Wednesday, October 9, 2013

Ethical truth and ethical dialogue

To: Charles R.
From: Geoffrey Klempner
Subject: Ethical truth and ethical dialogue
Date: 14th December 2010 12:18

Dear Charles,

Thank you for your email of 4 December, with your fourth essay for the Pathways Moral Philosophy program, in response to the question, 'According to the ethics of dialogue, how is it possible for moral judgements to be true? What does your answer to that question show about the nature of truth?'

This is a well thought out essay with which I can find very little to disagree. In reading this, I also felt that I had just a glimpse of your attitude to your pastoral work, enough to reassure me that we are very much on the same wavelength so far as the ethics of dialogue is concerned.

You establish right from the start that 'true' is not an objective thing in itself but rather a description which we apply to statements or judgements. At the very least, it signals agreement (as in your example, 'Yes, that's true, he is handsome,') but it would be an error to assume that we can lump all applications of 'true' together as merely 'expressions of agreement'. As you argue, in at least some cases, there is an objective reality which exists whether we like it or not, and whatever agreements we may come to regarding that reality are right or wrong, accurate or inaccurate depending on how things are regarding that objective reality. An entire nation of flat earthers would not make a whit of difference to the actual shape of the earth.

This entirely reasonable distinction leads you to posit a fundamental divide between 'objective' truths, such as my example of the shape of the earth, and 'subjective truths', such as the question facing your anxious couple, whether or not to seek an abortion. In both cases, disciplined, responsible inquiry, avoiding self-deception, applying every means and every test at our disposal is considered necessary if we want to 'reach the truth of the matter', yet in the first case there actually exists a 'truth to be reached', while in the second case the 'truth' in question is merely a product of the process itself. There is no independent standard or goal with which our judgement can be ultimately compared, no objective judge on high observing our attempts to reach a decision, only ourselves.

And yet, you yield to the temptation to offer a formula for the aim of moral dialogue: 'the safety, health, happiness and well-being of all concerned'. Aren't these things ultimately measurable? That's what philosophers in the utilitarian tradition have believed, such as Bentham and J.S. Mill. Of course the calculation is immensely difficult, and we need to make practical decisions about where to place the 'cut-off' point in order to meet the urgent demands of a particular situation. Nevertheless, there is in this case an objective standard that we are aiming for, just as in the case of the shape of the earth. At a certain time in human history, it was perhaps not possible using the tools at one's disposal to determine whether the earth was flat or not. Similarly, given the urgent deadline for making a decision, the effects of fatigue (so often ignored by moral philosophers, a perceptive point), it was not possible for the couple to determine whether or not an abortion would, ultimately, best promote the 'health, happiness and well-being of all concerned'. Yet there was something objective, wasn't there? The couple will never know whether they made the 'right' decision, though in time they may believe that they did -- or that they didn't -- but does that mean that there is no objective 'right' or 'wrong' here?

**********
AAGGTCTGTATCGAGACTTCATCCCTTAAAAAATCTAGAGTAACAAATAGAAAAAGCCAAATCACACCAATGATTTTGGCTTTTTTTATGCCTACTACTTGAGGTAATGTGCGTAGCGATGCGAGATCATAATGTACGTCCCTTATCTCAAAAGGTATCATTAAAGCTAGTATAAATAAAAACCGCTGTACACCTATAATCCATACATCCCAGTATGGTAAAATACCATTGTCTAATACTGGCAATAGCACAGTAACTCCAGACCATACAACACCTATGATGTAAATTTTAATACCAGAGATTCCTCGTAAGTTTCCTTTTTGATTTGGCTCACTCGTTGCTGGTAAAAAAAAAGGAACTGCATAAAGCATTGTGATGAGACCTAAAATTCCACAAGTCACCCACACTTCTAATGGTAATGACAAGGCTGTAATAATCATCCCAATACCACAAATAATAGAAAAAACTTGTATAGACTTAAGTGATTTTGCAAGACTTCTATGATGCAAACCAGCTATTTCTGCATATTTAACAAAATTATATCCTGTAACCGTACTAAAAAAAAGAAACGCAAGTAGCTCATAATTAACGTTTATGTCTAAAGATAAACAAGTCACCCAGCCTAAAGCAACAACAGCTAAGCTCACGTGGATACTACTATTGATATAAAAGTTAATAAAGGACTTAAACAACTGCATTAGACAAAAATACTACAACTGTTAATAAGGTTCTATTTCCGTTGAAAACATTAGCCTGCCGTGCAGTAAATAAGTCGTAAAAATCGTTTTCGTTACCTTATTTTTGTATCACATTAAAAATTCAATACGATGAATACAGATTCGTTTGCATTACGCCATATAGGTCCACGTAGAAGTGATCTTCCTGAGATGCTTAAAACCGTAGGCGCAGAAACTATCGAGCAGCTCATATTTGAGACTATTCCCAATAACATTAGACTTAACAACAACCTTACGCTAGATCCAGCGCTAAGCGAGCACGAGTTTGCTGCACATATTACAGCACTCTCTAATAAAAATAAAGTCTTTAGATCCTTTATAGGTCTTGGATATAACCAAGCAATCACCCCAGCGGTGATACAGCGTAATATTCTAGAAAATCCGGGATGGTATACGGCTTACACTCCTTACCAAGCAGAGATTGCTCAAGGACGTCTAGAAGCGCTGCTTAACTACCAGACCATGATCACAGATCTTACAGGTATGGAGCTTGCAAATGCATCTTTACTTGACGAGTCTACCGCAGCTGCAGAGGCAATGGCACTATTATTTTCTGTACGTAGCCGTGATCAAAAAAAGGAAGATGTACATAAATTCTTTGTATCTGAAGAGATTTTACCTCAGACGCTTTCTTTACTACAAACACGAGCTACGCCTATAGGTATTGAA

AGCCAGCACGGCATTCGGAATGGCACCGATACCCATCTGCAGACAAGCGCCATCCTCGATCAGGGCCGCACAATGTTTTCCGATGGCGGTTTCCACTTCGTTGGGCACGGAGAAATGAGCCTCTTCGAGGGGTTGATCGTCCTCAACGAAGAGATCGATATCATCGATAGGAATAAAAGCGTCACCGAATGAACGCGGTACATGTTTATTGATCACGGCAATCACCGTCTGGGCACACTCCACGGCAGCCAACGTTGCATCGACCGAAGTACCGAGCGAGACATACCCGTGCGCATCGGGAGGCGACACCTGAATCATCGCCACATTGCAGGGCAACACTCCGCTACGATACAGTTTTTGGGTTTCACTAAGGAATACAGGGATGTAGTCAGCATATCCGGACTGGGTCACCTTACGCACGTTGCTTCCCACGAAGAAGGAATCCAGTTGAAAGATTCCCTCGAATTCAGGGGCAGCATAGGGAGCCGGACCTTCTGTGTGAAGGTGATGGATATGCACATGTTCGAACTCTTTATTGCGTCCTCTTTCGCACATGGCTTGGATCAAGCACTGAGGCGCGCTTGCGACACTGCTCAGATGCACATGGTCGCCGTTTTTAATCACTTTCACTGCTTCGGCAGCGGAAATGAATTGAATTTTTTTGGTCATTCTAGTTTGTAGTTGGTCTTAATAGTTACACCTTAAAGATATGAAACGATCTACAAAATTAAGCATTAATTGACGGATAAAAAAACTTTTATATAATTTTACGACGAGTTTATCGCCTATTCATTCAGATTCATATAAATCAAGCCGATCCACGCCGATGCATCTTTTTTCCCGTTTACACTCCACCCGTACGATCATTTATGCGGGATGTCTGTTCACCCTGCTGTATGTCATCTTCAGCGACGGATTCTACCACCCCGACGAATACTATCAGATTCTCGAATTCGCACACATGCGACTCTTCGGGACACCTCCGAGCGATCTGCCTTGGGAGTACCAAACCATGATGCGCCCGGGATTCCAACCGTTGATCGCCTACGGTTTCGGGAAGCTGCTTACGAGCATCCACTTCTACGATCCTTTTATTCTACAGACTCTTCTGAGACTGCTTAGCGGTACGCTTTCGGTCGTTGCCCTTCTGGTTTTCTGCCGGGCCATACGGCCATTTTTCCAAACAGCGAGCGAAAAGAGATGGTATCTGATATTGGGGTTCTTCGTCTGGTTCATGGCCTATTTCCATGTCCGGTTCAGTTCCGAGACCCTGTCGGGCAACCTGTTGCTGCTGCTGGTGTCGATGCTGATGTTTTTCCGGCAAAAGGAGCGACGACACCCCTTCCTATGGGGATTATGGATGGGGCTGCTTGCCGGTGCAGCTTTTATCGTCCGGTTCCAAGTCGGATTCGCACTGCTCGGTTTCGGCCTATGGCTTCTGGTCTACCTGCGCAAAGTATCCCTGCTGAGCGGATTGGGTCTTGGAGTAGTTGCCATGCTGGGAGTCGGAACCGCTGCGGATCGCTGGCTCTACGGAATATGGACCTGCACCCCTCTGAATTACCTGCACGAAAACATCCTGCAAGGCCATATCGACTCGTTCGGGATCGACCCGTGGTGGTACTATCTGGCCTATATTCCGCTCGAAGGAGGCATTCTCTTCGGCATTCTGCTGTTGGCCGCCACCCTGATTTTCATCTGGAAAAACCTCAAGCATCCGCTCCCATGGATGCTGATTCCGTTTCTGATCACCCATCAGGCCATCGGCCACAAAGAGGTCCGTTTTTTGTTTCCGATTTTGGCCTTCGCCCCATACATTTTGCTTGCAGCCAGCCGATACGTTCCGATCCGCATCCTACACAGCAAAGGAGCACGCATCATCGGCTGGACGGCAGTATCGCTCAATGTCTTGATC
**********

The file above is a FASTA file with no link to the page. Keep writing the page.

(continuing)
You will have guessed that I'm not a friend of utilitarian philosophy, and this line of reasoning seems to me to undermine the very idea of an ethics of dialogue. Yes, the couple were fatigued. We can speculate how the dialogue would have gone if the fatigue had been less, or the deadline further away. Maybe, even, we can talk of an 'ideal limit' of ethical dialogue, in a similar way as the American philosopher Peirce talked of the ideal limit of scientific inquiry. That would at least provide a kind of ersatz 'objectivity' which avoided the error of positing ethical 'facts' on a par with empirical 'facts'. But this should not mislead us into imagining that the answers we seek from ethics are somehow 'like' the answers we seek from empirical inquiry.

(In the program I suggested the possibility of a rapprochement between the notions of truth as applied to ethics and scientific inquiry. There is a possible world, not too unlike the actual world, where science is less successful than it is in our world, where empirical truths are more a practical question, and thus more similar to ethics, than a theoretical one. However, like you, I accept that there is a distinction to be made, albeit one that has vague boundaries in certain cases.)

If ethical dialogue does not aim at an 'objective truth', what, then is its aim? Surely not mere agreement. We already know that people can agree and still be wrong (as did so many citizens of the Third Reich). We need another term of evaluation. I would suggest one that figures prominently in existential writings, authenticity. A solitary individual seeking to be 'authentic' is a dangerous thing (I don't think that Heidegger's flirtation with the Nazi regime is an accident). Yet when two or more are gathered together in dialogue -- a dialogue from which no concerned individual is excluded -- a different notion of authenticity emerges, a sense of responsibility not just for my own self and my own life, but for others to whom my obligation is absolute and unremitting, the Other who stands above me. This is how I understand the ethics of Buber and Levinas.

All the best,

Geoffrey